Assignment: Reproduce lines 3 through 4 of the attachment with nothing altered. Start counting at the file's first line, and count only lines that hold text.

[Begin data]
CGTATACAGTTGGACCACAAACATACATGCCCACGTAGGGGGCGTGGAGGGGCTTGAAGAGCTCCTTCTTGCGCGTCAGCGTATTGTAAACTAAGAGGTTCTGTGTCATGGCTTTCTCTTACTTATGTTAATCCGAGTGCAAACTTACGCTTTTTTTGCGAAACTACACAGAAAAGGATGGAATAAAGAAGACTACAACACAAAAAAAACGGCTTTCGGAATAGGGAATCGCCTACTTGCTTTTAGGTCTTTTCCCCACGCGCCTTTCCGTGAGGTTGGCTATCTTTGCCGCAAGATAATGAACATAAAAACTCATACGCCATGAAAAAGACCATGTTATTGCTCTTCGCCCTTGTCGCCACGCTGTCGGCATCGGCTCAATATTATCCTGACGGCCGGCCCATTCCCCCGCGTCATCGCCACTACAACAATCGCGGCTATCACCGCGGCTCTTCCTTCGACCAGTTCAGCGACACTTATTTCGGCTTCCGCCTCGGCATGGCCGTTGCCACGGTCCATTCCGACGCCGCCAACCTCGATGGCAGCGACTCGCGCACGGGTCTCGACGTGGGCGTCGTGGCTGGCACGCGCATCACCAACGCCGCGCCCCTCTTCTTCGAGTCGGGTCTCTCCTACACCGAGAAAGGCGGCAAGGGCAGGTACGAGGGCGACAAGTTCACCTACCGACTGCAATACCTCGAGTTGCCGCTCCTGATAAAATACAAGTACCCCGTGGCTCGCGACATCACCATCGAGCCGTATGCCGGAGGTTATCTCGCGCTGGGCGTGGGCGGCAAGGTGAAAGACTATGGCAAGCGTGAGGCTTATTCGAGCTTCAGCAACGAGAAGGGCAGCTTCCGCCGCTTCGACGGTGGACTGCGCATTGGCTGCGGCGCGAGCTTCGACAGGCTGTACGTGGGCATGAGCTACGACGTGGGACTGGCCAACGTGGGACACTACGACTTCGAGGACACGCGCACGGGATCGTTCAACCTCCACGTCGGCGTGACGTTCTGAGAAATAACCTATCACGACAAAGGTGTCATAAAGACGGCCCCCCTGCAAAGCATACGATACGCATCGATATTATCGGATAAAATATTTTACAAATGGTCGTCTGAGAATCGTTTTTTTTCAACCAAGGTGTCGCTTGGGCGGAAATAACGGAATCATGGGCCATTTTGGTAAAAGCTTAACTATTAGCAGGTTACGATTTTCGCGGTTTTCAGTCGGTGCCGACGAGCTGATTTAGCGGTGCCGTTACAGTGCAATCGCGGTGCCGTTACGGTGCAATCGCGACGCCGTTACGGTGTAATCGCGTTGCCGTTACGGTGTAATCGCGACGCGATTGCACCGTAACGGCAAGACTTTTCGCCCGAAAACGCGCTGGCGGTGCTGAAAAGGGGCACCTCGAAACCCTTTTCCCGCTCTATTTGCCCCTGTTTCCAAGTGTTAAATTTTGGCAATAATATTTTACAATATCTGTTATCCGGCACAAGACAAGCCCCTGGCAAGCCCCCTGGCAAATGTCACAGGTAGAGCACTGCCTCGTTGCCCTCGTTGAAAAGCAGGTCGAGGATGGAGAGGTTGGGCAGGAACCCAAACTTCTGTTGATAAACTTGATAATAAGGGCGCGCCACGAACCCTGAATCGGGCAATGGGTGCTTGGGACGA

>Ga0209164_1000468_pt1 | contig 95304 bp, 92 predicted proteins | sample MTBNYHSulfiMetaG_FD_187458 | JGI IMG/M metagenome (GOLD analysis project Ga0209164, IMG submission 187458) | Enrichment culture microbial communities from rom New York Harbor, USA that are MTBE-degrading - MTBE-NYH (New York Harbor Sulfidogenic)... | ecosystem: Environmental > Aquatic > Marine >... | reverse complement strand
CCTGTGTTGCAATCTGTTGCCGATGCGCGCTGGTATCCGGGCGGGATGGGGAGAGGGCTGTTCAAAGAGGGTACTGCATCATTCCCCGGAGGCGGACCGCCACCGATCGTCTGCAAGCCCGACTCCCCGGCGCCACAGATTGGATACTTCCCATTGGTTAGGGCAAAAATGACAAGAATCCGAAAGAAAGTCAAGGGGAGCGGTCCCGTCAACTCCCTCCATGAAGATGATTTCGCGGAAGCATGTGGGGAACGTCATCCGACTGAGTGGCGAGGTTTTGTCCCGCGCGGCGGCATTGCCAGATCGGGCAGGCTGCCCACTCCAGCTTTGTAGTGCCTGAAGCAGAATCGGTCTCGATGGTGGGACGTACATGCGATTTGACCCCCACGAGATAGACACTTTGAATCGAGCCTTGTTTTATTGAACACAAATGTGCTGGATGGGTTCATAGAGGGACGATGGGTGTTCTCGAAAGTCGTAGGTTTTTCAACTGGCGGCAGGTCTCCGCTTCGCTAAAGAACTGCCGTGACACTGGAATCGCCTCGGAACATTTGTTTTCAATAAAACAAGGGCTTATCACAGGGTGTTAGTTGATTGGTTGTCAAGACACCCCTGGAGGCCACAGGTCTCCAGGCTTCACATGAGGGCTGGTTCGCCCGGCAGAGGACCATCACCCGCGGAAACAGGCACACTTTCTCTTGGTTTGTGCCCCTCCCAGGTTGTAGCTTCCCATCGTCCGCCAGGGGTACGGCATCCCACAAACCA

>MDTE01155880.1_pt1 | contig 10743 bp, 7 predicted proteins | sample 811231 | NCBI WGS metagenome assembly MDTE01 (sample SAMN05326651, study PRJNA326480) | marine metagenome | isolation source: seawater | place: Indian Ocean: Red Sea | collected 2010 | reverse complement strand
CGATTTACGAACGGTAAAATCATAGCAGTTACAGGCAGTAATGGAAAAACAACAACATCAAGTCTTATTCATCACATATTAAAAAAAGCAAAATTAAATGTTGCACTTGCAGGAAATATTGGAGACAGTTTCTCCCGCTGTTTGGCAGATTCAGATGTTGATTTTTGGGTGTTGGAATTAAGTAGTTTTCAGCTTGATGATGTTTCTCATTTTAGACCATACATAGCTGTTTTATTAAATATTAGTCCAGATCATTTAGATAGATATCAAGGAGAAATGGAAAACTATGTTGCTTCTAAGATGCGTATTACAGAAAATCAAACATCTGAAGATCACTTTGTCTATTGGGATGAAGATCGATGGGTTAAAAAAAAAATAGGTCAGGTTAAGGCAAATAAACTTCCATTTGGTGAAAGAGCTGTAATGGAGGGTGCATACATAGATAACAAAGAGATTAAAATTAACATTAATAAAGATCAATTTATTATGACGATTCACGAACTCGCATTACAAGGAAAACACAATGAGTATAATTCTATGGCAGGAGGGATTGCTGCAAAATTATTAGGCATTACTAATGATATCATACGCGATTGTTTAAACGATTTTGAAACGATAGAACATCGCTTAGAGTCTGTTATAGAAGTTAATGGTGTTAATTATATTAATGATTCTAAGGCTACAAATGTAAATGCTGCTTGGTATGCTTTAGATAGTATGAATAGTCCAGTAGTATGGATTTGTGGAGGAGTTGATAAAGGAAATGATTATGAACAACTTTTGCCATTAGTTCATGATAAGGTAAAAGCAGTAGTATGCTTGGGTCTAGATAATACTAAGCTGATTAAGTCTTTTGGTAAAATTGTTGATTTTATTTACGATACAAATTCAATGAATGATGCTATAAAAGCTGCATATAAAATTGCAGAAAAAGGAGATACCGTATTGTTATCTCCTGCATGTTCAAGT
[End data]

CCTGTGTTGCAATCTGTTGCCGATGCGCGCTGGTATCCGGGCGGGATGGGGAGAGGGCTGTTCAAAGAGGGTACTGCATCATTCCCCGGAGGCGGACCGCCACCGATCGTCTGCAAGCCCGACTCCCCGGCGCCACAGATTGGATACTTCCCATTGGTTAGGGCAAAAATGACAAGAATCCGAAAGAAAGTCAAGGGGAGCGGTCCCGTCAACTCCCTCCATGAAGATGATTTCGCGGAAGCATGTGGGGAACGTCATCCGACTGAGTGGCGAGGTTTTGTCCCGCGCGGCGGCATTGCCAGATCGGGCAGGCTGCCCACTCCAGCTTTGTAGTGCCTGAAGCAGAATCGGTCTCGATGGTGGGACGTACATGCGATTTGACCCCCACGAGATAGACACTTTGAATCGAGCCTTGTTTTATTGAACACAAATGTGCTGGATGGGTTCATAGAGGGACGATGGGTGTTCTCGAAAGTCGTAGGTTTTTCAACTGGCGGCAGGTCTCCGCTTCGCTAAAGAACTGCCGTGACACTGGAATCGCCTCGGAACATTTGTTTTCAATAAAACAAGGGCTTATCACAGGGTGTTAGTTGATTGGTTGTCAAGACACCCCTGGAGGCCACAGGTCTCCAGGCTTCACATGAGGGCTGGTTCGCCCGGCAGAGGACCATCACCCGCGGAAACAGGCACACTTTCTCTTGGTTTGTGCCCCTCCCAGGTTGTAGCTTCCCATCGTCCGCCAGGGGTACGGCATCCCACAAACCA

>MDTE01155880.1_pt1 | contig 10743 bp, 7 predicted proteins | sample 811231 | NCBI WGS metagenome assembly MDTE01 (sample SAMN05326651, study PRJNA326480) | marine metagenome | isolation source: seawater | place: Indian Ocean: Red Sea | collected 2010 | reverse complement strand